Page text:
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Eastern North Pacific Tropical Weather Discussion



826 
AXPZ20 KNHC 231603
TWDEP 

Tropical Weather Discussion
NWS National Hurricane Center Miami FL
1605 UTC Mon Jul 23 2018

Tropical Weather Discussion for the eastern Pacific Ocean from
the Equator to 32N, east of 140W. The following information is
based on satellite imagery, weather observations, radar, and
meteorological analysis.

Based on 1200 UTC surface analysis and satellite imagery through
1545 UTC.

...TROPICAL WAVES...

A low-latitude tropical wave has its axis along 84W from 01N to
12N, moving westward at 15 to 20 kt. The wave remains evident in
tropical wave model diagnostics as well as a maximum in total 
precipitable water satellite imagery. Scattered moderate isolated
strong convection is within 180 nm east of the wave from 09N-
12N, including sections of Costa Rica and northern Panama.
Stronger convection has raced westward out of this wave, but is 
mainly related to the monsoon trough as described below.

A tropical wave has its axis extending from 02N99W to 11N98W 
to 16N96W, moving westward at about 20 kt. The wave is evident 
in 700 mb model guidance streamlines as well as a pronounced 
maximum in total precipitable water satellite imagery. Numerous 
strong convection is within 30 nm of 15N100W. Scattered moderate
isolated strong convection is within 30 nm of line from 08N97W 
to 11N99W. Scattered moderate convection is within 30 nm of
12N96W.

A tropical wave has its axis extending from 04N127W to a 1010 mb 
low near 11N127W and to 17N127W, moving westward at 15-20 kt.
The wave is associated with broad troughing at 700 mb as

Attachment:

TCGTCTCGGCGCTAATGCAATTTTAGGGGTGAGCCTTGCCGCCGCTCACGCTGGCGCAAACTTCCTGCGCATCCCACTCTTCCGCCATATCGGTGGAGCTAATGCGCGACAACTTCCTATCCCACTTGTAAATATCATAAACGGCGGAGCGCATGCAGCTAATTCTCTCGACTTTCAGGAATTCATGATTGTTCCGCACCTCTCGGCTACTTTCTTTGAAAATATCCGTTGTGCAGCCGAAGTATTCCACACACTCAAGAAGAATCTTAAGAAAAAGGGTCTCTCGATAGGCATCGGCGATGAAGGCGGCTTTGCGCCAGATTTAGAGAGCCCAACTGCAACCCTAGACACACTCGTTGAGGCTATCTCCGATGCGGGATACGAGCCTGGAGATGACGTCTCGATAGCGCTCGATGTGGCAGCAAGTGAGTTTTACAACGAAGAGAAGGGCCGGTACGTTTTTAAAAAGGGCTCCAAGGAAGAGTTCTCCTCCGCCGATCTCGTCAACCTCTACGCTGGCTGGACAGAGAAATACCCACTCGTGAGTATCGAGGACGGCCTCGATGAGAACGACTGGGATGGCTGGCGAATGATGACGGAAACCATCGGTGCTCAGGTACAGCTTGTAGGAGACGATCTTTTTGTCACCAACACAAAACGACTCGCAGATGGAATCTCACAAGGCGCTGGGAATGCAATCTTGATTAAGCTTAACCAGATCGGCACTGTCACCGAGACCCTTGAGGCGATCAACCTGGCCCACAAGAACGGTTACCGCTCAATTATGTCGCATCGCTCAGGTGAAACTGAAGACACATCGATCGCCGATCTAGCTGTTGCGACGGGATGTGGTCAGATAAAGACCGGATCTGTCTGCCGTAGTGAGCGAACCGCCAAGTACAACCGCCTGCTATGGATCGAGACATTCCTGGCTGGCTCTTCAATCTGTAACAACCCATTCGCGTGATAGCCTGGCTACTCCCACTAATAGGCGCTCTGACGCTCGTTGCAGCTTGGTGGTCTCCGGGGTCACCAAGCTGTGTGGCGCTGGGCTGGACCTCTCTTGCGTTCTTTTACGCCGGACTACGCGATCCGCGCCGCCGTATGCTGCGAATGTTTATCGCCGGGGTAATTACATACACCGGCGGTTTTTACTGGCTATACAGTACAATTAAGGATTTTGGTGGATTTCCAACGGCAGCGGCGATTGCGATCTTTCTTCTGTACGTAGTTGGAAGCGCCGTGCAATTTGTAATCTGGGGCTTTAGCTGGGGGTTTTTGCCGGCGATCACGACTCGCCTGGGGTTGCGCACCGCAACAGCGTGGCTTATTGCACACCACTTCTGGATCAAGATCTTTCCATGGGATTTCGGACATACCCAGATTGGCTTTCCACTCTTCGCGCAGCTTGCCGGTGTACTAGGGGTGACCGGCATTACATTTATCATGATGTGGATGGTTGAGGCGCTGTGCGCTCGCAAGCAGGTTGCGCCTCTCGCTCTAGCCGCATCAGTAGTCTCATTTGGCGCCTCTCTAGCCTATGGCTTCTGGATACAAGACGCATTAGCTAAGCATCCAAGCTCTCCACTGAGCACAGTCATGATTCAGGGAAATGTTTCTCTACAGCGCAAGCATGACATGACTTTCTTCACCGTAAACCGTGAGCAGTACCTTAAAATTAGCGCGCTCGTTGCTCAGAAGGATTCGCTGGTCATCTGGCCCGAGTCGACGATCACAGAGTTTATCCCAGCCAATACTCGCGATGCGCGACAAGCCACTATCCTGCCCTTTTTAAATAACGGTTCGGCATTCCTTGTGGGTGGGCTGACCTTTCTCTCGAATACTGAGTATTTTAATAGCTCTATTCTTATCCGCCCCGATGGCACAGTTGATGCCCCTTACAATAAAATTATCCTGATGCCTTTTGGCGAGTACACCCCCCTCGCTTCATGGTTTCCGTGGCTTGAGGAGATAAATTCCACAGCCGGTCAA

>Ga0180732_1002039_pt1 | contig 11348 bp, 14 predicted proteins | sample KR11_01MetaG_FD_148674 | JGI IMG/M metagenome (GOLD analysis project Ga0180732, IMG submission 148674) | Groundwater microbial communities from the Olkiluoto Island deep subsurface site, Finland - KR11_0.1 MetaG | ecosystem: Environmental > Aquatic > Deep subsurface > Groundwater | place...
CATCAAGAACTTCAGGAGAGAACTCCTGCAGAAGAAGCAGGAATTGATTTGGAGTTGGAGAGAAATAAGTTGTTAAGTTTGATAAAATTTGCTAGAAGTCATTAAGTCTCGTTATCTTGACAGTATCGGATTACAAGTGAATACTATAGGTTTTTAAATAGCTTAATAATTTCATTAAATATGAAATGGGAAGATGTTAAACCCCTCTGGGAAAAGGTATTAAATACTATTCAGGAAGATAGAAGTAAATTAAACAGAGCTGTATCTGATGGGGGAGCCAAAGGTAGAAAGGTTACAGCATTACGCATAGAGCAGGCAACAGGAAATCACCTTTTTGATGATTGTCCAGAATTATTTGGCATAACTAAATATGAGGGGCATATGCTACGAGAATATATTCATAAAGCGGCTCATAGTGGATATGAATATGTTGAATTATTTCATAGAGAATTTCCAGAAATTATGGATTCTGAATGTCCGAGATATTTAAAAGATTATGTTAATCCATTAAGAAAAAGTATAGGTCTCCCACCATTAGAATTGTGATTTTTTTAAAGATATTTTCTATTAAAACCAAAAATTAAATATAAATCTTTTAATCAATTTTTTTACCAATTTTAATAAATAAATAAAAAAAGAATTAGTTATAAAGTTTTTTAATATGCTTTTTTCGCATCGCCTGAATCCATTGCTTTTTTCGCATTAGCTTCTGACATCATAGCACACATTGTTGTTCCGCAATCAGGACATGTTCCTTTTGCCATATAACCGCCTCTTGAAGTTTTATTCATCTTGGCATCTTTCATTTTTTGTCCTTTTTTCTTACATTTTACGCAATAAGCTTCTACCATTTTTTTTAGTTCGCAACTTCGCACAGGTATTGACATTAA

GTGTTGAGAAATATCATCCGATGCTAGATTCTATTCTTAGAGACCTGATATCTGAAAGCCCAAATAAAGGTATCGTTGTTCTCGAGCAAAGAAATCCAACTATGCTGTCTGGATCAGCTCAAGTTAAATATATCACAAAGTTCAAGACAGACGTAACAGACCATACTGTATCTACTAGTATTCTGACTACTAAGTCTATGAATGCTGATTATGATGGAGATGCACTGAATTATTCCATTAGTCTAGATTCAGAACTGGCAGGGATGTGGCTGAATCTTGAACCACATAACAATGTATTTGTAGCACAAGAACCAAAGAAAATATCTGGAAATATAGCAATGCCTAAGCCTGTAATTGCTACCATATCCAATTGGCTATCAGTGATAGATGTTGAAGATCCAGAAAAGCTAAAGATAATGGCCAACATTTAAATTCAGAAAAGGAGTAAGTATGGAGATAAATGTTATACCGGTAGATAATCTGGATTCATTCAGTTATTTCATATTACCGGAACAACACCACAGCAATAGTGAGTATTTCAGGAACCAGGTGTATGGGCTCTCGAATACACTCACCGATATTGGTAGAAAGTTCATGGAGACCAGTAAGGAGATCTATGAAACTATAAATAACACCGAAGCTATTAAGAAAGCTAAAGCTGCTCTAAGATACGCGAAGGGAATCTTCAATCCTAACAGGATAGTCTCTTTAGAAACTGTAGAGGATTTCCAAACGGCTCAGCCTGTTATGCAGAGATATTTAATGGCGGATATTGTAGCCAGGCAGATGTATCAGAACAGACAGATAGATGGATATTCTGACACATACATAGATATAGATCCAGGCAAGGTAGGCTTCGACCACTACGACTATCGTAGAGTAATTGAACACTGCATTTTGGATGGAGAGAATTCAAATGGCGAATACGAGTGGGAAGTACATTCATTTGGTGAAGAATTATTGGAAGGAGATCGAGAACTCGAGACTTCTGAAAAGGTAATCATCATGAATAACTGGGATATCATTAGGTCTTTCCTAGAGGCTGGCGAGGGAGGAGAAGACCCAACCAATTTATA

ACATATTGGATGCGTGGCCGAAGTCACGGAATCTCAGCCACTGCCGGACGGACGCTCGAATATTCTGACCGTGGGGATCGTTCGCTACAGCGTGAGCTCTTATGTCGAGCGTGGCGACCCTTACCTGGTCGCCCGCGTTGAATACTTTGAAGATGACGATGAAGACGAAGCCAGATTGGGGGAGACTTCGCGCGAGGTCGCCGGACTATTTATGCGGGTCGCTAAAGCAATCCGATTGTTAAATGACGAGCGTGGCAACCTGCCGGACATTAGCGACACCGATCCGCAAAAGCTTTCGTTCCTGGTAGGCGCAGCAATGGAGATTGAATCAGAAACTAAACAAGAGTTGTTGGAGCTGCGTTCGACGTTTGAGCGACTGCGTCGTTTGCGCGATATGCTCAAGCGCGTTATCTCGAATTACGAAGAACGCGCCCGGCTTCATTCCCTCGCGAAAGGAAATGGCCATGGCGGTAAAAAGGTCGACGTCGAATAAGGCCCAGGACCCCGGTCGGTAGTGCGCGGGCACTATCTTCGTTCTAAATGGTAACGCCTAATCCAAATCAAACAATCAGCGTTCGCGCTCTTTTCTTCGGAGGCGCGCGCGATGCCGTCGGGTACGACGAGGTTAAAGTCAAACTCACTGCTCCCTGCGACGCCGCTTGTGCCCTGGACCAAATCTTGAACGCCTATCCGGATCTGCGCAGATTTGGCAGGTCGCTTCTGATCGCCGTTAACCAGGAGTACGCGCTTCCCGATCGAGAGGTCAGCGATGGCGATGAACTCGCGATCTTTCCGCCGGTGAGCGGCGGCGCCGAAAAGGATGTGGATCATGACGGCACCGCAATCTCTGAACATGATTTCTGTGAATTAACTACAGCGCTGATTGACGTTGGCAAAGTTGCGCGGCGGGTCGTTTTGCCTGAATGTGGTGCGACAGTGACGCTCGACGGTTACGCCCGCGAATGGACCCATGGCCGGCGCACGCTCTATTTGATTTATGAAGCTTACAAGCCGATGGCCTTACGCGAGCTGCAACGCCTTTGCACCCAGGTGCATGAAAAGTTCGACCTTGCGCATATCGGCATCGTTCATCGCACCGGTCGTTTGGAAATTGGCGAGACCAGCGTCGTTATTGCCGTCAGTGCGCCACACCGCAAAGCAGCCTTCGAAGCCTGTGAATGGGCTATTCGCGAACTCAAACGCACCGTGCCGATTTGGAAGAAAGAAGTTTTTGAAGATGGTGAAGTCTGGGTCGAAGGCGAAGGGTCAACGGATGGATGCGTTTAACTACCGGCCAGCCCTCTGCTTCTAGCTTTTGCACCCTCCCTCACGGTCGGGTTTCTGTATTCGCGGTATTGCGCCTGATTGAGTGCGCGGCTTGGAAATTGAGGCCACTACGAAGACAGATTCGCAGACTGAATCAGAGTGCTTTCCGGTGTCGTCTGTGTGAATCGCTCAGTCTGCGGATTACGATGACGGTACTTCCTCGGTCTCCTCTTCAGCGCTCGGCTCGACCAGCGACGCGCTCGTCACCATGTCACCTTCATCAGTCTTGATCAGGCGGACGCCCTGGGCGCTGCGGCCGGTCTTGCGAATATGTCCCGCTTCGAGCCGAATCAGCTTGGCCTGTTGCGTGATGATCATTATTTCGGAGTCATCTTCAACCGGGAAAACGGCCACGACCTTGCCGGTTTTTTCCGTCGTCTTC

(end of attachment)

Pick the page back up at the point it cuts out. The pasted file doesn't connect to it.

depicted in model guidance. Scattered moderate isolated strong 
convection is within 150 nm of the low in the SW quadrant and 
within 90 nm of the low in the NW quadrant. Scattered moderate 
convection is within 120 nm of the low in the SE quadrant and 
also within 60 nm of the low in the NE quadrant.

...INTERTROPICAL CONVERGENCE ZONE/MONSOON TROUGH... 

The monsoon trough axis extends from a 1010 mb low over NW 
Colombia near 09N74W to Costa Rica near 10N83W to 09N94W to
10N108W to 11.5N121W to low pressure near 11N127W to 10N134W and 
to west of the area at 12N140W. Aside from convection associated
with the tropical waves, scattered moderate to strong convection
is within 120 nm north of the axis between 110W-114W, and within 
60 nm either side of the axis between 87W-91W. Scattered 
moderate isolated strong convection is south of the axis within 
30 nm of a line from 08N130W to 08N135W, and from 06N-10N west of
136W.

...DISCUSSION...

OFFSHORE WATERS WITHIN 250 NM OF MEXICO...

A broad and weak high pres ridge extends SE from 32N140W
east-southeastward to the Revillagigedo Islands near 16N107W. 
The ridge is maintaining light to moderate NW winds across the 
Mexican offshore waters, except for the Gulf of Tehuantepec area 
as discussed below. Little change is expected in these conditions
during the next several days. A long period SW cross-equatorial 
swell is affecting the waters S of 20N. This extensive swell 
event will continue spreading northward, and will cause seas to 
build to the range of 7 to 9 ft in the open waters for all the